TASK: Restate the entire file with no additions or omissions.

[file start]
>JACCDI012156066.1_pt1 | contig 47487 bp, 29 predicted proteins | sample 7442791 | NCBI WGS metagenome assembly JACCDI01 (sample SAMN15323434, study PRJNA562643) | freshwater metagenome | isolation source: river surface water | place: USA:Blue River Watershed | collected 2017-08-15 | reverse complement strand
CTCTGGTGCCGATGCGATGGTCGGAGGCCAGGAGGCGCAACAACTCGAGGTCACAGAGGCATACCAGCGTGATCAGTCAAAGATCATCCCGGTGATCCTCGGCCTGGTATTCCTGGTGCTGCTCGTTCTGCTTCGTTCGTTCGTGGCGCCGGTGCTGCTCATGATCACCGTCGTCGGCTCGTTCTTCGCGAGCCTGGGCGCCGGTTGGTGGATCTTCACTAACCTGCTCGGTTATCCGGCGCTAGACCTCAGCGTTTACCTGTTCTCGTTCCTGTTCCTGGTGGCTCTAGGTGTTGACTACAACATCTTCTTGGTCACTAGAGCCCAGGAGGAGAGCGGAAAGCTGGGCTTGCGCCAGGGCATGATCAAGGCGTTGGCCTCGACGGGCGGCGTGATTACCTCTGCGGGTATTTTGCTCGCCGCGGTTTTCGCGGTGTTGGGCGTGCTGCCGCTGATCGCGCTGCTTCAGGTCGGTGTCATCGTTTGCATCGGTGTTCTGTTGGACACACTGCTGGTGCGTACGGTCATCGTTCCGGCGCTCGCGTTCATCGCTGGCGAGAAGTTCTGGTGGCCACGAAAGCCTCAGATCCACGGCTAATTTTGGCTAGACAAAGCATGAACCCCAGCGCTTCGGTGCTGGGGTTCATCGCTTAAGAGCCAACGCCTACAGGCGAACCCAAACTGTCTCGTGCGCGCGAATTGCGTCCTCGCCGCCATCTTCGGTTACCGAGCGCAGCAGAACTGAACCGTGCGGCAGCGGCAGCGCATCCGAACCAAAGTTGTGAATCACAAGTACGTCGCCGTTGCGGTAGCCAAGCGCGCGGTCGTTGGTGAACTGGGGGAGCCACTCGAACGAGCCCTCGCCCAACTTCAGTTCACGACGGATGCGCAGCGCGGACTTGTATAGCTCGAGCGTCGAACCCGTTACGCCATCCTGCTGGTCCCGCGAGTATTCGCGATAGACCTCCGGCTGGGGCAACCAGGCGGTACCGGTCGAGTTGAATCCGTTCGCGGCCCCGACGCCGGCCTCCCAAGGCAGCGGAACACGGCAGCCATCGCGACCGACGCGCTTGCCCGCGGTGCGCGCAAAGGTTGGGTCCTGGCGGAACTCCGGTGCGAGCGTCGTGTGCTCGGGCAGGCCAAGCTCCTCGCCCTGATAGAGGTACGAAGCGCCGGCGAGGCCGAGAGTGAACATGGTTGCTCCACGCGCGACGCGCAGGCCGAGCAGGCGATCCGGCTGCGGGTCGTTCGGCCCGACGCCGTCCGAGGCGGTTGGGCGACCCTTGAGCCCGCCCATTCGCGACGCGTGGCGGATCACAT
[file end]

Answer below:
>JACCDI012156066.1_pt1 | contig 47487 bp, 29 predicted proteins | sample 7442791 | NCBI WGS metagenome assembly JACCDI01 (sample SAMN15323434, study PRJNA562643) | freshwater metagenome | isolation source: river surface water | place: USA:Blue River Watershed | collected 2017-08-15 | reverse complement strand
CTCTGGTGCCGATGCGATGGTCGGAGGCCAGGAGGCGCAACAACTCGAGGTCACAGAGGCATACCAGCGTGATCAGTCAAAGATCATCCCGGTGATCCTCGGCCTGGTATTCCTGGTGCTGCTCGTTCTGCTTCGTTCGTTCGTGGCGCCGGTGCTGCTCATGATCACCGTCGTCGGCTCGTTCTTCGCGAGCCTGGGCGCCGGTTGGTGGATCTTCACTAACCTGCTCGGTTATCCGGCGCTAGACCTCAGCGTTTACCTGTTCTCGTTCCTGTTCCTGGTGGCTCTAGGTGTTGACTACAACATCTTCTTGGTCACTAGAGCCCAGGAGGAGAGCGGAAAGCTGGGCTTGCGCCAGGGCATGATCAAGGCGTTGGCCTCGACGGGCGGCGTGATTACCTCTGCGGGTATTTTGCTCGCCGCGGTTTTCGCGGTGTTGGGCGTGCTGCCGCTGATCGCGCTGCTTCAGGTCGGTGTCATCGTTTGCATCGGTGTTCTGTTGGACACACTGCTGGTGCGTACGGTCATCGTTCCGGCGCTCGCGTTCATCGCTGGCGAGAAGTTCTGGTGGCCACGAAAGCCTCAGATCCACGGCTAATTTTGGCTAGACAAAGCATGAACCCCAGCGCTTCGGTGCTGGGGTTCATCGCTTAAGAGCCAACGCCTACAGGCGAACCCAAACTGTCTCGTGCGCGCGAATTGCGTCCTCGCCGCCATCTTCGGTTACCGAGCGCAGCAGAACTGAACCGTGCGGCAGCGGCAGCGCATCCGAACCAAAGTTGTGAATCACAAGTACGTCGCCGTTGCGGTAGCCAAGCGCGCGGTCGTTGGTGAACTGGGGGAGCCACTCGAACGAGCCCTCGCCCAACTTCAGTTCACGACGGATGCGCAGCGCGGACTTGTATAGCTCGAGCGTCGAACCCGTTACGCCATCCTGCTGGTCCCGCGAGTATTCGCGATAGACCTCCGGCTGGGGCAACCAGGCGGTACCGGTCGAGTTGAATCCGTTCGCGGCCCCGACGCCGGCCTCCCAAGGCAGCGGAACACGGCAGCCATCGCGACCGACGCGCTTGCCCGCGGTGCGCGCAAAGGTTGGGTCCTGGCGGAACTCCGGTGCGAGCGTCGTGTGCTCGGGCAGGCCAAGCTCCTCGCCCTGATAGAGGTACGAAGCGCCGGCGAGGCCGAGAGTGAACATGGTTGCTCCACGCGCGACGCGCAGGCCGAGCAGGCGATCCGGCTGCGGGTCGTTCGGCCCGACGCCGTCCGAGGCGGTTGGGCGACCCTTGAGCCCGCCCATTCGCGACGCGTGGCGGATCACAT